Midwifery is the division of nursing that focuses on the professional help given to women during labour, throughout the delivery and after the birth of their babies. Midwives are present in hospitals and birth centres, but can also deliver babies at home. Those students passionate about childbirth and health care may benefit from studying a midwifery degree at the undergraduate level.
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Throughout a midwifery degree, students will be taught a varied amount of modules each year through lectures and seminars. Students will also be required to spend a significant amount of time on placement within labour suites, birth centres, and antenatal/postnatal wards. Students are assessed through coursework, practical exams, portfolio work, and group presentations.
What will I study?
In the first year of study students will be introduced to modules such as biological sciences for midwifery, principles of midwifery care, midwifery practice, normal childbirth, and breastfeeding. During the second year of study students study a different range of modules including complications in childbirth, developing skills and competence in midwifery practice, public health, and supporting women with complex needs in pregnancy. The final stage of study focuses on developing the skills already gained and learning more about the politics of maternity care, being a professional midwife, and preparing for parenting.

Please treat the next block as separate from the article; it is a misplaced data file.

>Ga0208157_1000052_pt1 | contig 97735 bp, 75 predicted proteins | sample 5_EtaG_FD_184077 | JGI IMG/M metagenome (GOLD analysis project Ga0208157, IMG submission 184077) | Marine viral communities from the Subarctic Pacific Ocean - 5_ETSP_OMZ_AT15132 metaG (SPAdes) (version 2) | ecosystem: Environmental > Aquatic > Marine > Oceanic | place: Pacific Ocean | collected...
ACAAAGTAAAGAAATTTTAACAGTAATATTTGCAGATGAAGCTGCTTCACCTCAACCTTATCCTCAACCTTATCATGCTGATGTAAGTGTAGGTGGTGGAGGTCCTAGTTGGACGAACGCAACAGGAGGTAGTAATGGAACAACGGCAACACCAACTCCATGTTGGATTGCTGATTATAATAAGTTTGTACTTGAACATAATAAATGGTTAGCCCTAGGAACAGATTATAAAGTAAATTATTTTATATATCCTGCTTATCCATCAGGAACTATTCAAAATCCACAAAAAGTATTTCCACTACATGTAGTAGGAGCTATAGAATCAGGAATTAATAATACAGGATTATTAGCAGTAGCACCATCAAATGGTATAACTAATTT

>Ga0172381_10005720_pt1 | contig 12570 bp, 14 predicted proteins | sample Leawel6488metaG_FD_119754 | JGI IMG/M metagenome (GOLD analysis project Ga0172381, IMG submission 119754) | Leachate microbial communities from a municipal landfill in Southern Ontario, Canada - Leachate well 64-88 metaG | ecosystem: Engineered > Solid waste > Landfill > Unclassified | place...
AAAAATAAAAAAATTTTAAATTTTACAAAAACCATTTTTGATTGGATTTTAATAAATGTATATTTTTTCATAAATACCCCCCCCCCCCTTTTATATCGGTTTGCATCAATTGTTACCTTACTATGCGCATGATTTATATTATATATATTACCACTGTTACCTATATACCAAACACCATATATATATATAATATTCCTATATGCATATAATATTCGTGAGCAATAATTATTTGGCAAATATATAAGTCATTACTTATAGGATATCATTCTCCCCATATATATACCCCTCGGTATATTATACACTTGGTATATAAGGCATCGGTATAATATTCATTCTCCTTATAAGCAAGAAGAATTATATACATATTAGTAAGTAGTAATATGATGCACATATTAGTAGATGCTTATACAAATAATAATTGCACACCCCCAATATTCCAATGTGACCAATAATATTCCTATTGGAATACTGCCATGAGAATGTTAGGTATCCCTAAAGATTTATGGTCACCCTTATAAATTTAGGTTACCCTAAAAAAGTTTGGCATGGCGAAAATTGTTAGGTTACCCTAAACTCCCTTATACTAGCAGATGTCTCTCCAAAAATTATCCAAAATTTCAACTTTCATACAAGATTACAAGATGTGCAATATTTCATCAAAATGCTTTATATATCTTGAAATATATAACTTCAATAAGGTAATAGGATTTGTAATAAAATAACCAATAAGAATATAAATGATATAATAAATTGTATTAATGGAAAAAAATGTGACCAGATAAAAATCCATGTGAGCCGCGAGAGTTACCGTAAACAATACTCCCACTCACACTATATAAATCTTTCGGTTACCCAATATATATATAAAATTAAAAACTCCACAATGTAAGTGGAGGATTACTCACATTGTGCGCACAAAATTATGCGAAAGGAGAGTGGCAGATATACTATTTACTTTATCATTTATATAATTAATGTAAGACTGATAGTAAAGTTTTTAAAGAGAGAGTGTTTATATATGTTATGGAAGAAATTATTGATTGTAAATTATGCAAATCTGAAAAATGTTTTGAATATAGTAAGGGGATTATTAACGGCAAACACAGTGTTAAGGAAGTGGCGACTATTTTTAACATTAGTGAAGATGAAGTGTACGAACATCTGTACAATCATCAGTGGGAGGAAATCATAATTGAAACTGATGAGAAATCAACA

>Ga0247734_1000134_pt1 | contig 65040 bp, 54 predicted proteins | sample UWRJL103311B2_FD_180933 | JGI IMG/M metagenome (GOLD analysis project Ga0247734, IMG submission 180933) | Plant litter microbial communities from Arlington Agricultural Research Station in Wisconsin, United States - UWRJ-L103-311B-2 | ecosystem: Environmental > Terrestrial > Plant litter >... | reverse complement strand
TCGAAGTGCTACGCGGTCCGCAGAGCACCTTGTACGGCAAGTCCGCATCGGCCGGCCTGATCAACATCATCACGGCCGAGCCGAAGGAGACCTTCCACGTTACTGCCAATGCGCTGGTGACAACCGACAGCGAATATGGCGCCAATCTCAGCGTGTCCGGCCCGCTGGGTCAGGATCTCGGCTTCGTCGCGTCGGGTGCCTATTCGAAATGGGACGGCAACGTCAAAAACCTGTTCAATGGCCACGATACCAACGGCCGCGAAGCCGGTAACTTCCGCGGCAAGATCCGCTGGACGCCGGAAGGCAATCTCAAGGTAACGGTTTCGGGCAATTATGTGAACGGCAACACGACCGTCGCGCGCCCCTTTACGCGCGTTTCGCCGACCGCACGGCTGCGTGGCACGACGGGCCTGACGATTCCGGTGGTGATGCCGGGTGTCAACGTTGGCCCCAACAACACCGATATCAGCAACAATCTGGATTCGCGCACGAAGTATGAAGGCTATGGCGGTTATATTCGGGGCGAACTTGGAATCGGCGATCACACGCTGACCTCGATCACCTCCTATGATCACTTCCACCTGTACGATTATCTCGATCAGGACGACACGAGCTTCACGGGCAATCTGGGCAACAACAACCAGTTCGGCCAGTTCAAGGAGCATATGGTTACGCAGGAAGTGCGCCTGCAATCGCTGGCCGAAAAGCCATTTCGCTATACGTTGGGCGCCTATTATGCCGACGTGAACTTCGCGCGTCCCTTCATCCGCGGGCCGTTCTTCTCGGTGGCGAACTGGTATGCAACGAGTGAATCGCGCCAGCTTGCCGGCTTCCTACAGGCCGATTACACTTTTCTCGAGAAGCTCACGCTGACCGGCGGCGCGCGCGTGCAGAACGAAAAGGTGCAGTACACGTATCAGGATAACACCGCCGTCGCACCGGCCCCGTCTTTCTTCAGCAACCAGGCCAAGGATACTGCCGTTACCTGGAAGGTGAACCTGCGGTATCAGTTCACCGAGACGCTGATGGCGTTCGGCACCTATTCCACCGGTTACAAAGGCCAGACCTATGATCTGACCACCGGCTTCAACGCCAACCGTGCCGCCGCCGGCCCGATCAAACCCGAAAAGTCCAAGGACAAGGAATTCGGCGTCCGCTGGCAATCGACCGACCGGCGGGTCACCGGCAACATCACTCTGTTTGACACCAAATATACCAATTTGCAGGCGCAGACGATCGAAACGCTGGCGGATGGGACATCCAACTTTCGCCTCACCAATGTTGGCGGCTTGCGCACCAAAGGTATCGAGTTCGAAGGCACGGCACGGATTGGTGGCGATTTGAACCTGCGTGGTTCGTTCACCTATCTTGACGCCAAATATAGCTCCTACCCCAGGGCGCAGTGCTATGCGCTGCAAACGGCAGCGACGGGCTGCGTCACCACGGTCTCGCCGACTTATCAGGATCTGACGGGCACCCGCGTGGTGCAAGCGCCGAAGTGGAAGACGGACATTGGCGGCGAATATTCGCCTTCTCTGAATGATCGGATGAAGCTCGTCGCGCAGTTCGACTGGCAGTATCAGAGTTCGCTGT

Over 70 universities offer degrees in nursing and midwifery, with the best courses being offered by Keele University, University of Huddersfield, University of Bradford, Edge Hill University and the University of Nottingham. Entry requirements can vary depending on the university you are applying to, however, generally, you will be expected to gain A Level grades ABB with at least one A Level being gained in science/ biology.
Other entry requirements include having gained at least five GCSE grades A – C including maths, English and science. Applicants will be shortlisted and interviewed as part of the application process, where they are required to express their passion for the degree, and showcase any relevant work experience they have encountered.
Once students have graduated, they often opt to work directly in the industry as a midwife. Before becoming a midwife students must register with The Nursing and Midwifery Council, which requires an undergraduate degree in Midwifery. There is also the option for students to continue their studies at the postgraduate level with courses in midwifery and public health being available to those students who have already achieved a 2:1 honours degree in a related field of study.